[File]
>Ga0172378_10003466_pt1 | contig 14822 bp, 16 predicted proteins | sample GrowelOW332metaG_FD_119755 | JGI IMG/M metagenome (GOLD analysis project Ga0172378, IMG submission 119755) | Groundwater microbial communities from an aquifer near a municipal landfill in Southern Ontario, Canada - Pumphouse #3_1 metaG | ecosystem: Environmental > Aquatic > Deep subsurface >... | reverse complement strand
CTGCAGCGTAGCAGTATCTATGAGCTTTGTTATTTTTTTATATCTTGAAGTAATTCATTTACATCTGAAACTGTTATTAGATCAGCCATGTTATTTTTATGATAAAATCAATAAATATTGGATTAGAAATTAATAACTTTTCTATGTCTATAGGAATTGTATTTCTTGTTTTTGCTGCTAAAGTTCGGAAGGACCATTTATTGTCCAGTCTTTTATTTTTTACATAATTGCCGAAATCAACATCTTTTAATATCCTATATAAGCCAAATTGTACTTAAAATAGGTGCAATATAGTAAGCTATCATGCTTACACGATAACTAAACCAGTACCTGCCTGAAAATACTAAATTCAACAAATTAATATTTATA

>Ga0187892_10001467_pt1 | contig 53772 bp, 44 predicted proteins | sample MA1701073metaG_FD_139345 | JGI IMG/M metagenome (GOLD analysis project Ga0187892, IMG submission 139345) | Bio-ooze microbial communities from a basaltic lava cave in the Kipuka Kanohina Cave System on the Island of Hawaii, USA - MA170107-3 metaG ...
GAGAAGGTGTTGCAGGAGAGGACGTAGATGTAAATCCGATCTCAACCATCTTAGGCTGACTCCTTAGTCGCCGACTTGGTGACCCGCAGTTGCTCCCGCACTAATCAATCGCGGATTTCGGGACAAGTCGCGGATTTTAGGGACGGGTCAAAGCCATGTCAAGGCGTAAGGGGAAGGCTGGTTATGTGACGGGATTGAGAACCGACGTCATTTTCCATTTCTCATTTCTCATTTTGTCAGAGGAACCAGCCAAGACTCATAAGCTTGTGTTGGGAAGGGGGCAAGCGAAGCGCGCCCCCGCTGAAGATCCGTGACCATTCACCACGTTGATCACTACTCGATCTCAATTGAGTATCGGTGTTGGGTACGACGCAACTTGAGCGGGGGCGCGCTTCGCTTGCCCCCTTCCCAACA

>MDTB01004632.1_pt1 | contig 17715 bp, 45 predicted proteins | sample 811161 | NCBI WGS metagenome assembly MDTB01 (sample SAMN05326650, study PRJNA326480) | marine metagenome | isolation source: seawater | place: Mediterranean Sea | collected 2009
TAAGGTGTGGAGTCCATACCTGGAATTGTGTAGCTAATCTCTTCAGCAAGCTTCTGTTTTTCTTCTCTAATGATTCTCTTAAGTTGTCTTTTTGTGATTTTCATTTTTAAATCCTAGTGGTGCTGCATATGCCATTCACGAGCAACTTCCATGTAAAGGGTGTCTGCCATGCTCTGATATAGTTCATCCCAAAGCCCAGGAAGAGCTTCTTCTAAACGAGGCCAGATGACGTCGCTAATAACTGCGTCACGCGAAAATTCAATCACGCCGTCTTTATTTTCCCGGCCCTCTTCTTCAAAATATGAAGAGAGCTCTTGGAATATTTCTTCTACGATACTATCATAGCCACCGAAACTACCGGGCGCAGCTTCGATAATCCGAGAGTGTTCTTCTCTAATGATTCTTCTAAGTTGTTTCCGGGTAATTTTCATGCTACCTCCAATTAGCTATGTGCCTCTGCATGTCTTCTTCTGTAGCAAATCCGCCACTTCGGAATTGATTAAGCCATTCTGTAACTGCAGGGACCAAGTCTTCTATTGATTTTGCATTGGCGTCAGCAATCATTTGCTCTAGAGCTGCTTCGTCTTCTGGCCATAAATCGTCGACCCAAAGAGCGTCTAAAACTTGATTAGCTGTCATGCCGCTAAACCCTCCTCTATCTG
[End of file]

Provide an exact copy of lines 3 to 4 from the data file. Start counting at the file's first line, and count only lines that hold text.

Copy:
>Ga0187892_10001467_pt1 | contig 53772 bp, 44 predicted proteins | sample MA1701073metaG_FD_139345 | JGI IMG/M metagenome (GOLD analysis project Ga0187892, IMG submission 139345) | Bio-ooze microbial communities from a basaltic lava cave in the Kipuka Kanohina Cave System on the Island of Hawaii, USA - MA170107-3 metaG ...
GAGAAGGTGTTGCAGGAGAGGACGTAGATGTAAATCCGATCTCAACCATCTTAGGCTGACTCCTTAGTCGCCGACTTGGTGACCCGCAGTTGCTCCCGCACTAATCAATCGCGGATTTCGGGACAAGTCGCGGATTTTAGGGACGGGTCAAAGCCATGTCAAGGCGTAAGGGGAAGGCTGGTTATGTGACGGGATTGAGAACCGACGTCATTTTCCATTTCTCATTTCTCATTTTGTCAGAGGAACCAGCCAAGACTCATAAGCTTGTGTTGGGAAGGGGGCAAGCGAAGCGCGCCCCCGCTGAAGATCCGTGACCATTCACCACGTTGATCACTACTCGATCTCAATTGAGTATCGGTGTTGGGTACGACGCAACTTGAGCGGGGGCGCGCTTCGCTTGCCCCCTTCCCAACA